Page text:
The hypothesis of this study was that sustained activity of the Nod-like receptor protein (NLRP)-3 inflammasome in wounds of diabetic humans and mice contributes to the persistent inflammatory response and impaired healing characteristic of these wounds. Macrophages (Mp) isolated from wounds on diabetic humans and db/db mice exhibited sustained inflammasome activity associated with low level of expression of endogenous inflammasome inhibitors. Soluble factors in the biochemical milieu of these wounds are sufficient to activate the inflammasome, as wound conditioned medium activates caspase-1 and induces release of IL-1β and IL-18 in cultured Mp via a reactive oxygen species-mediated pathway. Importantly, inhibiting inflammasome activity in wounds of db/db mice using topical application of pharmacological inhibitors improved healing of these wounds, induced a switch from pro-inflammatory to healing-associated Mp phenotypes and increased levels of pro-healing growth factors. Furthermore, data generated from bone marrow transfer experiments from NLRP-3 or caspase-1 knockout to db/db mice indicated that blocking inflammasome activity in bone marrow cells is sufficient to improve healing. Our findings indicate that sustained inflammasome activity in wound macrophages contributes to impaired early healing responses of diabetic wounds and that the inflammasome may represent a new therapeutic target for improving healing in diabetic individuals.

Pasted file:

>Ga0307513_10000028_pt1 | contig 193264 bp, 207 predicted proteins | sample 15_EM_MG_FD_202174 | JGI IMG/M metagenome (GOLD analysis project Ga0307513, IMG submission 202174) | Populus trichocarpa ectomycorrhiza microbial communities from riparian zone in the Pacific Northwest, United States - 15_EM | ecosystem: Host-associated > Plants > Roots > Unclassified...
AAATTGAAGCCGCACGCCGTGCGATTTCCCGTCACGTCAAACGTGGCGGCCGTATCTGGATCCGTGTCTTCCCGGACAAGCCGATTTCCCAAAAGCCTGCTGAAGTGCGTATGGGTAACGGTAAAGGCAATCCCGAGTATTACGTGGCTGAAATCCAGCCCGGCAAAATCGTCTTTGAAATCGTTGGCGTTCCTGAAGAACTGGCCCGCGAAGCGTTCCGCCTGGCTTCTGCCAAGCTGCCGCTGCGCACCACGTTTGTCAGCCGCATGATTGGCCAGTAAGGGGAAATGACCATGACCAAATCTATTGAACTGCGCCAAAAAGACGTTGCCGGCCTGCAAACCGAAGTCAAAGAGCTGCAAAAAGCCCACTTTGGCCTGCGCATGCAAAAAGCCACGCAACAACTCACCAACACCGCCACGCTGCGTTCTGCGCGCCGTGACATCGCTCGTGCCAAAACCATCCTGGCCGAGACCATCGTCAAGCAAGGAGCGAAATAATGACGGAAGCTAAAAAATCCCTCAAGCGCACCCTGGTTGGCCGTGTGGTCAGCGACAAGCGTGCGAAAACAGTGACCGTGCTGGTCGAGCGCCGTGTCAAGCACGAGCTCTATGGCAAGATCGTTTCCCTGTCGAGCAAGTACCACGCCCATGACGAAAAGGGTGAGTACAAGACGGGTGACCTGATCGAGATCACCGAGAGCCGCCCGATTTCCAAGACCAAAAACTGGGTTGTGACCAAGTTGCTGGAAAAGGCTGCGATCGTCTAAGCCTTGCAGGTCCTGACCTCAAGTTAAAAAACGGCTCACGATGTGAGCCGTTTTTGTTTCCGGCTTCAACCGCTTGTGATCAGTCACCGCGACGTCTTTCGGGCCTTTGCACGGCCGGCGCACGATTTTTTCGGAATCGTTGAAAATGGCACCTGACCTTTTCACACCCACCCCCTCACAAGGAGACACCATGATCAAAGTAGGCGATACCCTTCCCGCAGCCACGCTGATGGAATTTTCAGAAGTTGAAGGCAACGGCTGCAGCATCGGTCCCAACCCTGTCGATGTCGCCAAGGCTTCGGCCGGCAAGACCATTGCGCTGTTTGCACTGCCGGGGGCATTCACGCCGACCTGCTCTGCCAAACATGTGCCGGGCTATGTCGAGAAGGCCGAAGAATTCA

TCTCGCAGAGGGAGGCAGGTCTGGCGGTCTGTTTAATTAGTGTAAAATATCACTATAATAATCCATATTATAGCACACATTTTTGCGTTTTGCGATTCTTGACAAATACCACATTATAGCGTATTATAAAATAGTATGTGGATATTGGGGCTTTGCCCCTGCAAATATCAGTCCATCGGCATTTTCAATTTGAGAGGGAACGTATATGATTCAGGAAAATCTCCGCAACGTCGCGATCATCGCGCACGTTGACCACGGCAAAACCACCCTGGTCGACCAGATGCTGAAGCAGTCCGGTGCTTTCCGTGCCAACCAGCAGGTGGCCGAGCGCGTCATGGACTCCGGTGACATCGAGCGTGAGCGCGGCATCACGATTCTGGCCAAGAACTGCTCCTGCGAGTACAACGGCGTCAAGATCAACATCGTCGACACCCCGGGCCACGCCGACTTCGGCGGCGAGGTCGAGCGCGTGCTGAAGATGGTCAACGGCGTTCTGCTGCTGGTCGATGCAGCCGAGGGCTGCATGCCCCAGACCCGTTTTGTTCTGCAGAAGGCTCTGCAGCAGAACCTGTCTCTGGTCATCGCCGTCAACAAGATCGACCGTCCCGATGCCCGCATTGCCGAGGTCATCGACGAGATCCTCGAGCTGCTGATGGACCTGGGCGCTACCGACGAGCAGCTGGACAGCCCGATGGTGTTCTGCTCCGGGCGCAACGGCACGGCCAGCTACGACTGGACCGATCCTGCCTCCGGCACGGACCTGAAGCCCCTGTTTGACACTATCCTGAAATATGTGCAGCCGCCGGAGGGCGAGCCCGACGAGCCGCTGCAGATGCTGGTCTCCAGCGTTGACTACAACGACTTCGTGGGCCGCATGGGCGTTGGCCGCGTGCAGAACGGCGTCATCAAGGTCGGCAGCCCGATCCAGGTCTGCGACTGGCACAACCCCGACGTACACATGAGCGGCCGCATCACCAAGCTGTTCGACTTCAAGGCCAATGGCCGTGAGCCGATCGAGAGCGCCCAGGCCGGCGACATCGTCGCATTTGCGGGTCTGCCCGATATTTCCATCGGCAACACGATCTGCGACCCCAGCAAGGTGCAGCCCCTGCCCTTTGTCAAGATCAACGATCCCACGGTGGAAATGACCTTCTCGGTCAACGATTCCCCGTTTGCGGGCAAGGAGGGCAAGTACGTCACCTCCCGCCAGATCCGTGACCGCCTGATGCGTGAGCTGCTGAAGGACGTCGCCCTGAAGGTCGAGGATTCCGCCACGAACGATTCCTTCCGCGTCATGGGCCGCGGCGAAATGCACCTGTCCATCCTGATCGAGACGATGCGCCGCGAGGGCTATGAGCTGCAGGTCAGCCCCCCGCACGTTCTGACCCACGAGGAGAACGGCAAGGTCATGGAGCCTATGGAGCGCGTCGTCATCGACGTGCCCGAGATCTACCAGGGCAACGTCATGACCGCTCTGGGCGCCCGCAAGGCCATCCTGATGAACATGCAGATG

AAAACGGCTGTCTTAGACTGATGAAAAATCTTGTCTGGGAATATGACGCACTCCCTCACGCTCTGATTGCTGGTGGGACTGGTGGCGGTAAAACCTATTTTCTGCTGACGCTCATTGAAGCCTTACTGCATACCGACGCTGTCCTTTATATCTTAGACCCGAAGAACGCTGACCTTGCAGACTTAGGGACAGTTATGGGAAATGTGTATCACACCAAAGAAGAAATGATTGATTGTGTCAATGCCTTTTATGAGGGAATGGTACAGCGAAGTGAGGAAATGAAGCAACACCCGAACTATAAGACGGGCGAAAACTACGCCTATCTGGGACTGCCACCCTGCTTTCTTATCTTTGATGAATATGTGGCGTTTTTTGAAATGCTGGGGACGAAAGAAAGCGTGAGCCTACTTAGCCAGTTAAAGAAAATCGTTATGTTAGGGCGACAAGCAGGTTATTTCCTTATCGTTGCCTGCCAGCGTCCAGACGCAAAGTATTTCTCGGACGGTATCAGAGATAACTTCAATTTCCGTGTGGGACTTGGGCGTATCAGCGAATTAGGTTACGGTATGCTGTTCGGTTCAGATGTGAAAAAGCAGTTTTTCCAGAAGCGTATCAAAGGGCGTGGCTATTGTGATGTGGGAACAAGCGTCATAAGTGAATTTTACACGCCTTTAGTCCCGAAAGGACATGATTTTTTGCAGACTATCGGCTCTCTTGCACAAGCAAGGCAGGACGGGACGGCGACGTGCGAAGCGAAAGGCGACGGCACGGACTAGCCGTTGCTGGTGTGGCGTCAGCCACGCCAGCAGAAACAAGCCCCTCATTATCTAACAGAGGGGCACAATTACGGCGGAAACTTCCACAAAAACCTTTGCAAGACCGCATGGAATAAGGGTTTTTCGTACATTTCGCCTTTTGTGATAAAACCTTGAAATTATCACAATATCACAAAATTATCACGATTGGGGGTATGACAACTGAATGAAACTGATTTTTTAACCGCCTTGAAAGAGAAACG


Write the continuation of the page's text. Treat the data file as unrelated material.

- Received June 13, 2013.
- Accepted October 31, 2013.
- © 2013 by the American Diabetes Association.
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